By Jason Menard
If ever someone decides I need to be punished, may I suggest forgoing the electric chair – any chair at a nearby hair-cutting establishment will suffice.
Normally, I’m fairly vocal in expressing both my preferences and my displeasures, but when it comes to hair cuts, I clam up and watch silently as untold horrors are wreaked upon my follicles. Maybe it’s the proximity of razor-sharp implements to areas I consider vital, such as the eyes, ears, and windpipe, that keeps me quiet. But I know I’m not alone.
I’m usually good in social situations. While I don’t seek them out, I engage in conversation casually and with dexterity. I consider myself knowledgeable about a wide range of topics and feel confident in my ability to express an opinion based upon fact and personal conviction. But that ability appears to get sucked out of me the second that little smock gets wrapped around my neck – its clasp the visual representation of my internal chains that render me helpless.
Trust me, there’s no Fabio-esque long-flowing locks here. I have the definition of low-maintenance hair. In fact, I only recently emerged from the 1980s and gave up the discount bin-dwelling, little-used gel for the more expensive – and contemporary — “product.” Something that goes by the name of moulding putty. I step out of the shadow, tussle it a little to encourage it to return to its upright position, and go. That said, there’s not too much one can do to my hair.
It’s straight. I mean, straighter than straight. You could calibrate instruments off of just one strand, because there’s absolutely no deviation or curl. And it’s fine, so there’s even less to deal with. Yet still, my head seems to be a magnet for hairstylist mistakes. In fact, I’m pretty sure the head mannequins used in beginner hair styling courses are modeled after my cranium.
Yet still every venture to get my hair cut ends in tragedy. And for this indignity I still feel obligated to leave a tip! I once had a regular barber whom I liked. I went to him for two years before we moved away. And, even though he prefaced my pre-Christmas haircut by sharing a 10:00 a.m. round of Ouzo shots, I trusted him.
My most recent venture into the chair of nightmares commenced with a debate about what clipper size I wanted to start with. My best hair cut (and, due to its rarity, I remember it fondly) involved me using a 2 1/2-sized clipper. Now, I’ve tried to replicate this request in other establishments and it appears that location was in some mystical netherworld where dreams can be realized because everyone else looks at me like I’ve asked them the question in Aramaic. Perhaps the key is to bring Mel Gibson with me – or simply ask Mel where he gets his hair done…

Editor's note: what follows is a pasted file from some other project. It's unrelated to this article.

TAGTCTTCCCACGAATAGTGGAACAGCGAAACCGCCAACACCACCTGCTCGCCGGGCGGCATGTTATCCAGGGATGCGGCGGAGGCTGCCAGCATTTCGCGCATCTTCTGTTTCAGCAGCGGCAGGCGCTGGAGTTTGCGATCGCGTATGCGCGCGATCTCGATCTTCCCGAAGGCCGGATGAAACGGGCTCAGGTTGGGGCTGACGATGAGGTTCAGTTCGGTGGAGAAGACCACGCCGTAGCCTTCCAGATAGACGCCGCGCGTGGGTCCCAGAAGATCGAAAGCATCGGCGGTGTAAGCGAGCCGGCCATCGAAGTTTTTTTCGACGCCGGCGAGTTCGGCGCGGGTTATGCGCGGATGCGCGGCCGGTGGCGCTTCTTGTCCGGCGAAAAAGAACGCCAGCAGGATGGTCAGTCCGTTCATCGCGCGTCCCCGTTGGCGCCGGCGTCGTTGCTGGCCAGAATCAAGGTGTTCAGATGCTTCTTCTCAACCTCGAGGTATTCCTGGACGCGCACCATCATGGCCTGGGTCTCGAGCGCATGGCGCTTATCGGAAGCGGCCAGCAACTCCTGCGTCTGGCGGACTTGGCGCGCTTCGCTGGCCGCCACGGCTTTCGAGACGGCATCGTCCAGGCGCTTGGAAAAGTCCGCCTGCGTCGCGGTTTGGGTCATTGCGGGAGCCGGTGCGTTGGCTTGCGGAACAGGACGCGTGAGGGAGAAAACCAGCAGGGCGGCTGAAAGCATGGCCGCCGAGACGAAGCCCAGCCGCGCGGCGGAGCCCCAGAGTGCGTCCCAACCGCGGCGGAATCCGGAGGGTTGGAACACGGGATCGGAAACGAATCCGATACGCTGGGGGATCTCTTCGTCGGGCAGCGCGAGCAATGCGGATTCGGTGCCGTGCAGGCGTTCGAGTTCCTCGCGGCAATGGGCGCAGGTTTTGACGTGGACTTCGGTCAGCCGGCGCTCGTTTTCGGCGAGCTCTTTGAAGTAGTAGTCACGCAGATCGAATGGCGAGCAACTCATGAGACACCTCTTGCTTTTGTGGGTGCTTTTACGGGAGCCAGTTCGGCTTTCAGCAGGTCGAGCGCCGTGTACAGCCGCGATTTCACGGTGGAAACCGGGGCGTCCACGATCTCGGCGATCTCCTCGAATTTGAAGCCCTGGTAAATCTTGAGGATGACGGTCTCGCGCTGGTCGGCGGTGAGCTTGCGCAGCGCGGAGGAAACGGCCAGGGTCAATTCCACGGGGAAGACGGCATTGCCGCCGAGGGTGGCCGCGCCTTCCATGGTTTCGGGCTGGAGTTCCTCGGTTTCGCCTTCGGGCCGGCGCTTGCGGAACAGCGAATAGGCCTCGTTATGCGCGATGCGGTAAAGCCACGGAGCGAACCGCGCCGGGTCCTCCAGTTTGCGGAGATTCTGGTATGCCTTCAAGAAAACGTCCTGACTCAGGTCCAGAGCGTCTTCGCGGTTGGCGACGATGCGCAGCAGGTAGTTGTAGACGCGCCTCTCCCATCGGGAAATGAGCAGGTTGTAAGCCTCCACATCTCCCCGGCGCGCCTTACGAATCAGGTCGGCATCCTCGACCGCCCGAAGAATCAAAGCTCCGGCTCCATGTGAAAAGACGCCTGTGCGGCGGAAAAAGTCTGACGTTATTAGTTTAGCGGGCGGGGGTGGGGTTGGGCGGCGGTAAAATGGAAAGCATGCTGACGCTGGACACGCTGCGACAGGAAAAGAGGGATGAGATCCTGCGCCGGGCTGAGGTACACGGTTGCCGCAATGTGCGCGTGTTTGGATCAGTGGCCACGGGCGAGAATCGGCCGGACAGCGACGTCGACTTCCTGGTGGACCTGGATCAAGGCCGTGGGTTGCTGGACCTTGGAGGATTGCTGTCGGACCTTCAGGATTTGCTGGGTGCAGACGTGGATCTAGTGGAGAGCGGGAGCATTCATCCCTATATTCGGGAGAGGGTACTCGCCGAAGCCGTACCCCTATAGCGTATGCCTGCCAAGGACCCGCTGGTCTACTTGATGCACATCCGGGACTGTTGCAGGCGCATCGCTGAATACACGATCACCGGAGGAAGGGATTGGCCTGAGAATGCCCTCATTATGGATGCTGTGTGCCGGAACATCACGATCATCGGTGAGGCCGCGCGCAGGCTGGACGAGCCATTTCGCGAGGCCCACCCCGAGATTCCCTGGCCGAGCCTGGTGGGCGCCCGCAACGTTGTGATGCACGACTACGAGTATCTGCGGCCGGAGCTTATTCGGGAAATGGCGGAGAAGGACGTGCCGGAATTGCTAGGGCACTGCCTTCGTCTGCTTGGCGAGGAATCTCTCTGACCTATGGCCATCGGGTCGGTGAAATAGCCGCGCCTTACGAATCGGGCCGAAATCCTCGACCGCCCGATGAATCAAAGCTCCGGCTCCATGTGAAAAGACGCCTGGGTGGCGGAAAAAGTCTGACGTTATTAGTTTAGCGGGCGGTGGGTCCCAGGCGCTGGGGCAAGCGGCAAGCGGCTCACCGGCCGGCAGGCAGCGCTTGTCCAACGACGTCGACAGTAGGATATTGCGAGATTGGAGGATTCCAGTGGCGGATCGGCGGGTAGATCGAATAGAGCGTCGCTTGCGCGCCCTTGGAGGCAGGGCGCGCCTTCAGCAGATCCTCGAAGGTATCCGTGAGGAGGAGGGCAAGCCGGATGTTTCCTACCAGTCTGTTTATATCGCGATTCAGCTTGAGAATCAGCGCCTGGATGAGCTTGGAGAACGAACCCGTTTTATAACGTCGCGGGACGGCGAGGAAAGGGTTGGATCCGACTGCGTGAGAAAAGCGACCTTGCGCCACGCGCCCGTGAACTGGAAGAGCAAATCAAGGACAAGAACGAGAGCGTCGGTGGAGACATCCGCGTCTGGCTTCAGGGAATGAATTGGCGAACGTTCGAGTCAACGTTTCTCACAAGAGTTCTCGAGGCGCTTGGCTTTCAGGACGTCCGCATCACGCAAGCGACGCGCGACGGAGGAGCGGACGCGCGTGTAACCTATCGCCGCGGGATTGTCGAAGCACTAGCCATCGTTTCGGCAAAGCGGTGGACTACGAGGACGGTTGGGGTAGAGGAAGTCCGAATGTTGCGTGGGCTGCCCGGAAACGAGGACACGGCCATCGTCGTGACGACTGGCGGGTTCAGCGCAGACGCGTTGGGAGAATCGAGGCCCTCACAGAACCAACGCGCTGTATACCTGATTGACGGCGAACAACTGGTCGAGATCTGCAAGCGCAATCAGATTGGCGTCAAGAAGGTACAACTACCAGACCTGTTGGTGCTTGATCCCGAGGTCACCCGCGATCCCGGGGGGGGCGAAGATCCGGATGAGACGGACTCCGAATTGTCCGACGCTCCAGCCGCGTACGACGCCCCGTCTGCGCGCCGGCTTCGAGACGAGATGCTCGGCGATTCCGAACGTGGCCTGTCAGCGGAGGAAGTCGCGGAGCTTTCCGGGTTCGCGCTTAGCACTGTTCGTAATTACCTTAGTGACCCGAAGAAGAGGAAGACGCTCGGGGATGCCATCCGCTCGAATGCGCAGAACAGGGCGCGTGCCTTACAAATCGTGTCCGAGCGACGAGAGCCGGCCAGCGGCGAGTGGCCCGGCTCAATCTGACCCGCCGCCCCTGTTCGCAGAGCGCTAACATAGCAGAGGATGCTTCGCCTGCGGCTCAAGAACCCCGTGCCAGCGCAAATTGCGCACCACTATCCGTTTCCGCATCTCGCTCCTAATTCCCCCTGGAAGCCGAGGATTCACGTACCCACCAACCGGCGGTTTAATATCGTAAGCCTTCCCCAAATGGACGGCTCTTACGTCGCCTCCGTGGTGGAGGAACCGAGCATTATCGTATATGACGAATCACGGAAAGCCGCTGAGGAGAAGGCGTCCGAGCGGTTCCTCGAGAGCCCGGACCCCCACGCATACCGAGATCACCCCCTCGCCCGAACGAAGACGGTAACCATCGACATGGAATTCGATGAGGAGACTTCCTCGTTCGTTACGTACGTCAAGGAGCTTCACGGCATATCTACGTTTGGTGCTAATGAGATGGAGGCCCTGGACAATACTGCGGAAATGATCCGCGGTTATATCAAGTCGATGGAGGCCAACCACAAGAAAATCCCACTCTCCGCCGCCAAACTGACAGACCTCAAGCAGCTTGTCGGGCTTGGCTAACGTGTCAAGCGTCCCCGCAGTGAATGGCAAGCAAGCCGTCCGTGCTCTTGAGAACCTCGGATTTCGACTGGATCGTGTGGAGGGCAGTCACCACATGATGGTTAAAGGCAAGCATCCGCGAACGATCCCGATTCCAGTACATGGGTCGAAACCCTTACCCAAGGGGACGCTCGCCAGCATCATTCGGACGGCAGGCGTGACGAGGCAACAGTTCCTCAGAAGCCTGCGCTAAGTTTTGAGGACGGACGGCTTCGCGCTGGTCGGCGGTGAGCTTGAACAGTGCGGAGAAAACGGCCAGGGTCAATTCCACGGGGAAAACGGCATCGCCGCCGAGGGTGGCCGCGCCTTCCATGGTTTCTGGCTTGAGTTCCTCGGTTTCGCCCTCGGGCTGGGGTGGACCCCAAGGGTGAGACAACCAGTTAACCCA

So, after settling for a 3, the next five minutes progressed with the futile search for the elusive size. Apparently, the same demon that gets my socks absconded with the 3, and I was strongly recommended to try a 2. As I watched the pale flesh tones slowly reveal themselves through their salt-and-pepper curtain, I realized that this was yet another chapter in the horror novel of hair.
Conversation was stilted as she apparently was at the same time both interested in penning my biography and avoiding actually listening to the answers I’ve given. I understand disinterest – after all, the feeling was mutual – yet at least feign interest or allow me to undergo my suffering in respectful silence.
The cut itself turned out OK and I remained optimistic that there would be a light at the end of this tunnel – until the moment the gel was broken out. Before I could utter a word – not that I’m sure I would have – I was Gel-saulted. Drenching what limited hair I had left in a mountain of gel that would have Pat Riley blushing, I was sent out into the world looking all the more like a wet cat.
And if that weren’t bad enough, the gel rapidly hardened on my head, like that chocolate coating on ice cream, leaving me with a lid that looked and felt suspiciously like Butch Goring’s mid-80’s helmet.
I survived to tell the tale, and I continue to search for that elusive Holy Grail – the good hair cut. Until then, I will bow my head in shame, or at least put on a hat.
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